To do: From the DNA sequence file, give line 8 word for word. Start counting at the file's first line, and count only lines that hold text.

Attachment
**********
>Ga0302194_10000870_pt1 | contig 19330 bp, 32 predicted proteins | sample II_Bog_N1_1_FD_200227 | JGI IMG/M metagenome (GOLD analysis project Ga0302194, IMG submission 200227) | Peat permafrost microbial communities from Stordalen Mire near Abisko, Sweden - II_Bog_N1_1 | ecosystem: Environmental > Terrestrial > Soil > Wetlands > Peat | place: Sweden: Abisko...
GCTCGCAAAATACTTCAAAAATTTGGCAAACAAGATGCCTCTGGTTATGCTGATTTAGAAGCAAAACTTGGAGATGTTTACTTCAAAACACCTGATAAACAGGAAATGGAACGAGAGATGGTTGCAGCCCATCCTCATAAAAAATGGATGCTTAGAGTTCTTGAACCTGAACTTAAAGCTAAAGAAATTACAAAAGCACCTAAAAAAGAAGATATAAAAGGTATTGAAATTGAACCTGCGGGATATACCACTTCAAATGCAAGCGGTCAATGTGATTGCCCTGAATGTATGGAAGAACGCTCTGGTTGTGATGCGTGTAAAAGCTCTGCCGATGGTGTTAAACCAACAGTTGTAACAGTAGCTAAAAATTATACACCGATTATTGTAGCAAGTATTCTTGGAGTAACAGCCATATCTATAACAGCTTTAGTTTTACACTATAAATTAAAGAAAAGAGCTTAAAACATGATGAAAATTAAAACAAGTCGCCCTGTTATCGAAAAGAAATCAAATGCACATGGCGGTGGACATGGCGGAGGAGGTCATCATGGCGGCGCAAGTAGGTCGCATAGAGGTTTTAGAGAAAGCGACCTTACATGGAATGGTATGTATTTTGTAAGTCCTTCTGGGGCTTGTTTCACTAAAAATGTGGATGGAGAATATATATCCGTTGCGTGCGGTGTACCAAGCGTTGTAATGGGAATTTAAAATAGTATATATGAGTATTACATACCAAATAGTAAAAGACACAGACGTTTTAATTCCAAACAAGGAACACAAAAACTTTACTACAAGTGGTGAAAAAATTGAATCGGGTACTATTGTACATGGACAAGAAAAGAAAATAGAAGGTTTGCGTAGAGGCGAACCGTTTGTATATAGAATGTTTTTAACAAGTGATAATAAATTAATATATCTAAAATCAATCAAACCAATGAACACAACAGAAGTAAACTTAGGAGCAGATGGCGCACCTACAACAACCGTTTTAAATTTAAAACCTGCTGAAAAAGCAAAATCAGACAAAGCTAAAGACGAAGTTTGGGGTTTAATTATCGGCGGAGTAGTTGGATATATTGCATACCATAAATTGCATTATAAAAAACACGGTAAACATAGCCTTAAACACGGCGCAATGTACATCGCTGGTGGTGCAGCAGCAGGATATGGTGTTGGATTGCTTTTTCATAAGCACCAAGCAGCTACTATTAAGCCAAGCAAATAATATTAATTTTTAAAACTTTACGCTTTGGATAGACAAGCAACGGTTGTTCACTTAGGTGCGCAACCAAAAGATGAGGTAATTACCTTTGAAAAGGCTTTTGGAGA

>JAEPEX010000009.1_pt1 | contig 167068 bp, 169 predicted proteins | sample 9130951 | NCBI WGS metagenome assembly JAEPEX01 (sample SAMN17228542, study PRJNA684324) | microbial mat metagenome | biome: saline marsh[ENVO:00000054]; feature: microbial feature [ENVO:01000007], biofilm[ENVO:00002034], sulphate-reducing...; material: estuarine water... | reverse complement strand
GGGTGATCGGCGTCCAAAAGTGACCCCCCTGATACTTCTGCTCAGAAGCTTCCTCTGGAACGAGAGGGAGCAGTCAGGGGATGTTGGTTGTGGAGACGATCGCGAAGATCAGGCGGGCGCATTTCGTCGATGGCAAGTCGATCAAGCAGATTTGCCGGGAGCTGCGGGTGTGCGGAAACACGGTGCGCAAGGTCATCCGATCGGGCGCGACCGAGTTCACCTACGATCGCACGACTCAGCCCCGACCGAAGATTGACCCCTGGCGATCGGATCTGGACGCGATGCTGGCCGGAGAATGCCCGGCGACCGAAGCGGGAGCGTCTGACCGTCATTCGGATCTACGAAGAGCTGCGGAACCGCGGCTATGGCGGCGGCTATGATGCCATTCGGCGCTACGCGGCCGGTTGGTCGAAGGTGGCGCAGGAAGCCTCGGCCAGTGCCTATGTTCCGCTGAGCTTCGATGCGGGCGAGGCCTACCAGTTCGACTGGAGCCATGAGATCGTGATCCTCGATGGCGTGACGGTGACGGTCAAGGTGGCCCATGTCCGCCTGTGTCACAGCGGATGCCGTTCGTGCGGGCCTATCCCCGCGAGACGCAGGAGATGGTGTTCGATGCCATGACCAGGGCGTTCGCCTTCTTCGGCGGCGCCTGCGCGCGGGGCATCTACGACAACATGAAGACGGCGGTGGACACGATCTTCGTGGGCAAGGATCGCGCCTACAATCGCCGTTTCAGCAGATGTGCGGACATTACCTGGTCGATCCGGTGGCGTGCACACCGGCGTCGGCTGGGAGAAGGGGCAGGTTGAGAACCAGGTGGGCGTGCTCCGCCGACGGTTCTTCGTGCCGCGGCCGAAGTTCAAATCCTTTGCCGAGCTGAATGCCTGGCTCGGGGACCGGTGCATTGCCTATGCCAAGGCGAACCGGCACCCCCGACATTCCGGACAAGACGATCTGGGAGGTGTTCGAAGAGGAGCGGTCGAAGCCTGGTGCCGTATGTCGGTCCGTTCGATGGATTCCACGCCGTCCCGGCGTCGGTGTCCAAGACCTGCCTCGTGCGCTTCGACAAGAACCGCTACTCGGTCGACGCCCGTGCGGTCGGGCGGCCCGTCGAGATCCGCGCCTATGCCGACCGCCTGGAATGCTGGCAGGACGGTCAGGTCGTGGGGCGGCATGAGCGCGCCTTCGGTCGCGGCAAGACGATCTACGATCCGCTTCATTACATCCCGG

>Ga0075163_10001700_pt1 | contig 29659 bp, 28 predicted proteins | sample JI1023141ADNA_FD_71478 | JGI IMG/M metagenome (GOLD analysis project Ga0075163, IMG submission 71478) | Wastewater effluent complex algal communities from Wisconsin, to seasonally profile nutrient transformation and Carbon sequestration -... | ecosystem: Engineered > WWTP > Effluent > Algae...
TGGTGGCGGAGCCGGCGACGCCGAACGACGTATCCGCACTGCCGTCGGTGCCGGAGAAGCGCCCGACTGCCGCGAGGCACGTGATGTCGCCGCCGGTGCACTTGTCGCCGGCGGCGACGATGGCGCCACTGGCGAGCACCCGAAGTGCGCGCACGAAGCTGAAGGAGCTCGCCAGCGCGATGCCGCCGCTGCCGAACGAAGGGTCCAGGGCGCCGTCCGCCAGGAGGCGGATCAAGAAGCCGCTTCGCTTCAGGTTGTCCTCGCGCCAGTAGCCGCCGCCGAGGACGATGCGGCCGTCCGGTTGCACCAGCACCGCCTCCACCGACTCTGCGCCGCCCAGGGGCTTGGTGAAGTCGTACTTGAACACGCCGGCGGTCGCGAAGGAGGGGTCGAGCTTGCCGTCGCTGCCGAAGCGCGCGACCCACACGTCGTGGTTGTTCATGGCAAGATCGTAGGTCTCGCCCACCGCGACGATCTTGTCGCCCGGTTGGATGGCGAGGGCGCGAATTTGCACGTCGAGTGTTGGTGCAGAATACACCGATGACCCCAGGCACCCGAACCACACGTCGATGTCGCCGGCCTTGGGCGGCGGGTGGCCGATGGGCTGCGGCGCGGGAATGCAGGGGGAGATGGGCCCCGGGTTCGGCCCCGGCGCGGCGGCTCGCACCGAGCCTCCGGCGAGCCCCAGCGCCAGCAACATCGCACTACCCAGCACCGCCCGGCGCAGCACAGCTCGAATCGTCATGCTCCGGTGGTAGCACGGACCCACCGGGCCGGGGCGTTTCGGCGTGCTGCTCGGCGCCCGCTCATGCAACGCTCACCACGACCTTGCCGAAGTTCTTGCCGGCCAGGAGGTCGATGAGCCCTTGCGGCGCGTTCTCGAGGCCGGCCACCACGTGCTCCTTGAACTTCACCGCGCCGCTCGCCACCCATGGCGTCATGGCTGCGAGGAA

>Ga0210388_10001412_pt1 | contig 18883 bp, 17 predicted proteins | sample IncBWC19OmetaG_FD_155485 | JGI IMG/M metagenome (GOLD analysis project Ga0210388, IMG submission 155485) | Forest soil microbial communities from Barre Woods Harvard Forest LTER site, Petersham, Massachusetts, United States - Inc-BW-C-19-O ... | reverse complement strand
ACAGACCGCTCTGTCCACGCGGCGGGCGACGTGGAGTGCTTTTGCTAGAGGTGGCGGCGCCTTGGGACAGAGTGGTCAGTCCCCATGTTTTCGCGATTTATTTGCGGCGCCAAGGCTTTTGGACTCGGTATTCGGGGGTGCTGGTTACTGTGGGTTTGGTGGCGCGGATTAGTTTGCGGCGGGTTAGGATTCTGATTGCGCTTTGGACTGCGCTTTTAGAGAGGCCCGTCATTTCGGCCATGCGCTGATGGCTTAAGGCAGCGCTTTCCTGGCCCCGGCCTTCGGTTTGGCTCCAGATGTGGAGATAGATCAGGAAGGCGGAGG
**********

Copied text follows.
ACAGACCGCTCTGTCCACGCGGCGGGCGACGTGGAGTGCTTTTGCTAGAGGTGGCGGCGCCTTGGGACAGAGTGGTCAGTCCCCATGTTTTCGCGATTTATTTGCGGCGCCAAGGCTTTTGGACTCGGTATTCGGGGGTGCTGGTTACTGTGGGTTTGGTGGCGCGGATTAGTTTGCGGCGGGTTAGGATTCTGATTGCGCTTTGGACTGCGCTTTTAGAGAGGCCCGTCATTTCGGCCATGCGCTGATGGCTTAAGGCAGCGCTTTCCTGGCCCCGGCCTTCGGTTTGGCTCCAGATGTGGAGATAGATCAGGAAGGCGGAGG